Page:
“Stand there,” Shauna said.

“Here?” I asked.

“Yes, no. I mean yes, but not like that.”

She skipped over to my side and adjusted my shoulders. One of her fingers brushed against the side of my neck.

Funny how the same touch can provide a thousand different sensations. When my dad’s hand touched my neck in this way, it meant there was a mosquito there, and I could expect his palm to soon come down on it. I would complain. Mom would complain. Everyone would complain. Dad never understood why people didn’t like being slapped, or, excuse me, being saved from having their blood sucked.

But Shauna’s hands were half the size and soft. They weren’t soft compared to most girl’s fingers. I hadn’t been with other girls, but I knew Shauna’s hands were outdoors too long to be delicate. They gripped tree banches and dug through mud. Her nails had never seen polish nor, due to her habit of biting them, a nail clipper. I knew for a fact she spent less time on her hair than I did.

“Better,” she said. “Don’t move.”

Shauna skipped back to her foot prints in the dirt a toenail away from stream water. Her camera went up to her face, aimed at me, standing alone atop a rock jutting up from the water. My stance felt sculpted, but I was only standing. Photography can require so much work to make things look natural.

Her lips curved ever so slightly upward. “You look good,” she said.

“I do?” I asked on my way down from the rock. My toes joining hers in the dirt, she took my hand and showed me the viewfinder.

“I don’t see it,” I said.

“That’s okay,” she said into my eyes. “I do.”

I preferred to be the one behind the camera. We both did. That’s how we spent most of our time together, going places where we could point out creatures, critters, and creations to point our cameras toward. A few months back we took a trip to Roanoke, but we preferred the woods and the mountains to the city. There were enough people taking pictures of that place, Shauna liked to say. Let’s go find something forgotten.

Something forgotten. That’s how the both of us felt. My dad flew out of Roanoke every week, and my mom was always up to her neck in papers. Shauna’s parents hadn’t lived together since she was seven, and they hadn’t liked each other since before she was born.

No one really cared what we got up to in these woods.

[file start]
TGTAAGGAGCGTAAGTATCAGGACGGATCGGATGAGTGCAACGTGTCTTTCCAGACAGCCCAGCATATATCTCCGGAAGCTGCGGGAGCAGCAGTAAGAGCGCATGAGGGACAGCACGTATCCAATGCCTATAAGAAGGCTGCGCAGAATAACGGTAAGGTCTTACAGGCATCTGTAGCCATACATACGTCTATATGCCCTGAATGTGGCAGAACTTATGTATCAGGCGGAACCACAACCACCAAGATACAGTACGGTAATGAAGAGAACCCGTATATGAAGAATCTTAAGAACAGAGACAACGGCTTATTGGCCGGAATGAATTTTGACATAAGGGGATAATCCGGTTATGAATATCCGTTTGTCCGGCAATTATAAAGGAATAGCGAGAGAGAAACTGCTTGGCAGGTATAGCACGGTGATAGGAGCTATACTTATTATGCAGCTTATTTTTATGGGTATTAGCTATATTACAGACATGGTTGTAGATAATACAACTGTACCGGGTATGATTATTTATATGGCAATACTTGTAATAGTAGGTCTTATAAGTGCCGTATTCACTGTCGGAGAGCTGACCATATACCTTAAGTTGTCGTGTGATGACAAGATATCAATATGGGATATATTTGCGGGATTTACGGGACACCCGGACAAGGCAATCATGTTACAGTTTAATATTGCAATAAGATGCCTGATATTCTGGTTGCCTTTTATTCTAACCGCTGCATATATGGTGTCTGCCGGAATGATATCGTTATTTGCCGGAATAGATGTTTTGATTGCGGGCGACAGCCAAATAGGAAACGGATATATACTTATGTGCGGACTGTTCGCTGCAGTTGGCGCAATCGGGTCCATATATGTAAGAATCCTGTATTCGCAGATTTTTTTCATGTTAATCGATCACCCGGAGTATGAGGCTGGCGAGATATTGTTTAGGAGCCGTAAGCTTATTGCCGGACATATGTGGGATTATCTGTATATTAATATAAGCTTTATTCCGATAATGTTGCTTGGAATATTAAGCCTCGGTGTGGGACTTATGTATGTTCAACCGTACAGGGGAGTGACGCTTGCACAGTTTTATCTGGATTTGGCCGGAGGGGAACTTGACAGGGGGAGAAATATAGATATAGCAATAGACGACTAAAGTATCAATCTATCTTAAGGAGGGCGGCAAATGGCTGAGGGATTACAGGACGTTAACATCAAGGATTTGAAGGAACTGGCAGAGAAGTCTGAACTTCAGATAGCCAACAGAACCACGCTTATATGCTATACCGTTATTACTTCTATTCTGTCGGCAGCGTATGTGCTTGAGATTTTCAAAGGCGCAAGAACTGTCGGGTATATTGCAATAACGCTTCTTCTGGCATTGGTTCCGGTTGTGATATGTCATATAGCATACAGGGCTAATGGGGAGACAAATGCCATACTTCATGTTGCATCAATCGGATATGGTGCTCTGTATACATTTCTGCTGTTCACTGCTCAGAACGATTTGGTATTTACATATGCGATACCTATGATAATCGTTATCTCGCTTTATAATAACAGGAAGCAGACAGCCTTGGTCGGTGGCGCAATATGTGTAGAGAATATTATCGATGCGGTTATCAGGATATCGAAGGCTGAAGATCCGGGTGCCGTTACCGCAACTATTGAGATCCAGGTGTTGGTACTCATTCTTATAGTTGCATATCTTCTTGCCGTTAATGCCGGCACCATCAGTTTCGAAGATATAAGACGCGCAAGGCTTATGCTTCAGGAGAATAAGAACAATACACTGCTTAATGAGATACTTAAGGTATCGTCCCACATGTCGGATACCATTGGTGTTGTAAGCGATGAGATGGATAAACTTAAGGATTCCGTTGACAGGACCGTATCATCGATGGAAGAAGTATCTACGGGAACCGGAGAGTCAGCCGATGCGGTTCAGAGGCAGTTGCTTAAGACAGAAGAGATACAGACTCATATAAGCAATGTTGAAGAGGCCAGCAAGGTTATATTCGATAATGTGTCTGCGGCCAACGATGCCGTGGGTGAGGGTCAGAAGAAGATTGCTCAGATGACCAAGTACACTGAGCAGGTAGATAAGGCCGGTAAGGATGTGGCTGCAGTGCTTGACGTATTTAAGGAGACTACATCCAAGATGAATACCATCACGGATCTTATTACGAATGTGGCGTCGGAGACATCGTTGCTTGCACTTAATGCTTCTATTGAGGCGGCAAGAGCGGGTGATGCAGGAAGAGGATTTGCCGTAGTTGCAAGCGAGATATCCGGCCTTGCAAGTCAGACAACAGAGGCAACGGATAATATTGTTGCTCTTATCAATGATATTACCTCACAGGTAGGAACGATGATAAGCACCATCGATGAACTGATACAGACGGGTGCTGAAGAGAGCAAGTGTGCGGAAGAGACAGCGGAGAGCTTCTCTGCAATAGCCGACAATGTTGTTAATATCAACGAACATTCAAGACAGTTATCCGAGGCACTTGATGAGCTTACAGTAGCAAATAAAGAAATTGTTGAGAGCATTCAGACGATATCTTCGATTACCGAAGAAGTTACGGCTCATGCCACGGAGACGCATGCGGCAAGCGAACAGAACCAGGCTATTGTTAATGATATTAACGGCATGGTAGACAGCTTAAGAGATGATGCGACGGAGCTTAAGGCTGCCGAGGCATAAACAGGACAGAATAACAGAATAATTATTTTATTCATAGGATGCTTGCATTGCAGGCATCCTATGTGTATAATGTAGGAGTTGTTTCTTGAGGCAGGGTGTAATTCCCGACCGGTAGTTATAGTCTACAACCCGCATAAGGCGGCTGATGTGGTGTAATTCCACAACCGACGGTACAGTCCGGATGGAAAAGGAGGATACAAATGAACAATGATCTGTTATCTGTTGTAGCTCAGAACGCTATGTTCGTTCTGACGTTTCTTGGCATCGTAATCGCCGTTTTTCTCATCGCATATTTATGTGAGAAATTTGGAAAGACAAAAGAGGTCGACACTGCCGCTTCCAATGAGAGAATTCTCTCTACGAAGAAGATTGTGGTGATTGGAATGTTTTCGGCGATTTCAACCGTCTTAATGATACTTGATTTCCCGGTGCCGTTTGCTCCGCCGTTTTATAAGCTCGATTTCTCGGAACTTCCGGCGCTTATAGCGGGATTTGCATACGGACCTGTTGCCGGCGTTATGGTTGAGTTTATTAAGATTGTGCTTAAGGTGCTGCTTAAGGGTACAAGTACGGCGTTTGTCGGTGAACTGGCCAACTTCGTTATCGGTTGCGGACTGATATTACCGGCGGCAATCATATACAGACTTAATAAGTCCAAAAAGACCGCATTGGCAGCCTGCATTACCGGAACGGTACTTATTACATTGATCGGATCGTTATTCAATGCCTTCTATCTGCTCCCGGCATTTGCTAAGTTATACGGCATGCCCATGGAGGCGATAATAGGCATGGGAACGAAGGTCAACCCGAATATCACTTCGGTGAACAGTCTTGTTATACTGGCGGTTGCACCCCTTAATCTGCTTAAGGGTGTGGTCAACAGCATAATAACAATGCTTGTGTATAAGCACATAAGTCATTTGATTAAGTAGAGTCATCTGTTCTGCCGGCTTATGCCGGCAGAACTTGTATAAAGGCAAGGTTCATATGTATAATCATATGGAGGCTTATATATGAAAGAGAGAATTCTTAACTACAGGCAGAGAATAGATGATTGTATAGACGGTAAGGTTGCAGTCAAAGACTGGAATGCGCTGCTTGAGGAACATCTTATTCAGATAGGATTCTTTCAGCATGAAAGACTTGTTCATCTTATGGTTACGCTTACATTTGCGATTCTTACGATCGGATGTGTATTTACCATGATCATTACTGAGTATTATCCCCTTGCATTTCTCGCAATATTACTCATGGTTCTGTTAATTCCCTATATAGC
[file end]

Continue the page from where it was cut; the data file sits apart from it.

No one cared what the squirrells got up to in these woods either. That’s why we never tired of taking their pictures. Or bird’s. Or butterflies.

We saw all kinds of life mating near the water or between bushes. We didn’t take those pictures, but the inspiration would make one of us double-check our pocket for a condom.

We thought of ourselves as wild. Not in the way you would expect from neglected children (our mating aside), but like the animals we cohabitated with among the trees of the Roanoke Valley.

The more time we spent around them, the less we cared what other people thought or said. And people did talk. Shauna and I gave off the impression of being both siblings and lovers. We were too close, and the way we were treated only made us closer. We regarded school as an unsafe place that taught us little worth knowing. We got good grades anyway, because like other animals, we knew how to adapt and survive. We knew our grades would get us somewhere someday.

“There!” Shauna said, letting go of my hand to point. At the other end of her finger, high up in a tree, was a great horned owl. We froze in our tracks. The bird was resting but alert.

Shauna lifted her camera, quieted the shutter, steadied, and snapped. She watched the owl. I watched her. Only when she started to lower the camera did I look back up at the bird. She, too, was beautiful.

I don’t know when Shauna fingers slipped back between mine or when we started heading back home. Life was like that for us. Fluid and aimless. As long as we were close together, safe in our habitat, not much else mattered.

It surprised me to see her bring a tripod on one of our walks. She used it as a walking stick, though it only made her clumsy.

“I want a picture together.”

She sculpted me again, then latched onto my side, her left arm intertwined with mine.

“The flash is on,” she warned me. That was unusual. We usually left that off so that we didn’t bother the rest of the woods.

“What’s going on?” I asked.

“If I tell you here, I might not go back.”

“What do you mean?”

She didn’t say. Instead, we walked mostly in silence, her awkwardly walking with the tripod in one hand and maintaining a tight grip on my hand with the other.

She told me after we had made our way back to her house.

“We’re moving.”

I never imagined that could happen. I won’t pretend I took the news well. I didn’t. But I knew not to take it out on her. Her pain, I came to find out, was much worse than mine.

There were still two years left of high school to go. I went to class. Things happened. Honestly, I don’t remember much. What stands out are the hours I spent in front of my computer screen, instant messenger open, staring at the words that appeared beside her screen name. We worked through our pain together. It was weird for us, a couple that had for most of our lives communicated more through being in each other’s space than through words.

But like other animals, we knew how to adapt and survive.

She found her way to Sweet Briar College. I ended up at Randolph College. Both shared a city that was smaller than Roanoke but still too big for us.

“Stand there,” Shauna said, holding a camera, gesturing for me to step a bit closer to the ledge.

“Here?” I asked.

“Yes, just like that.”

The shutter snapped. Then she skipped over and took my hand. We wandered off together back into the woods.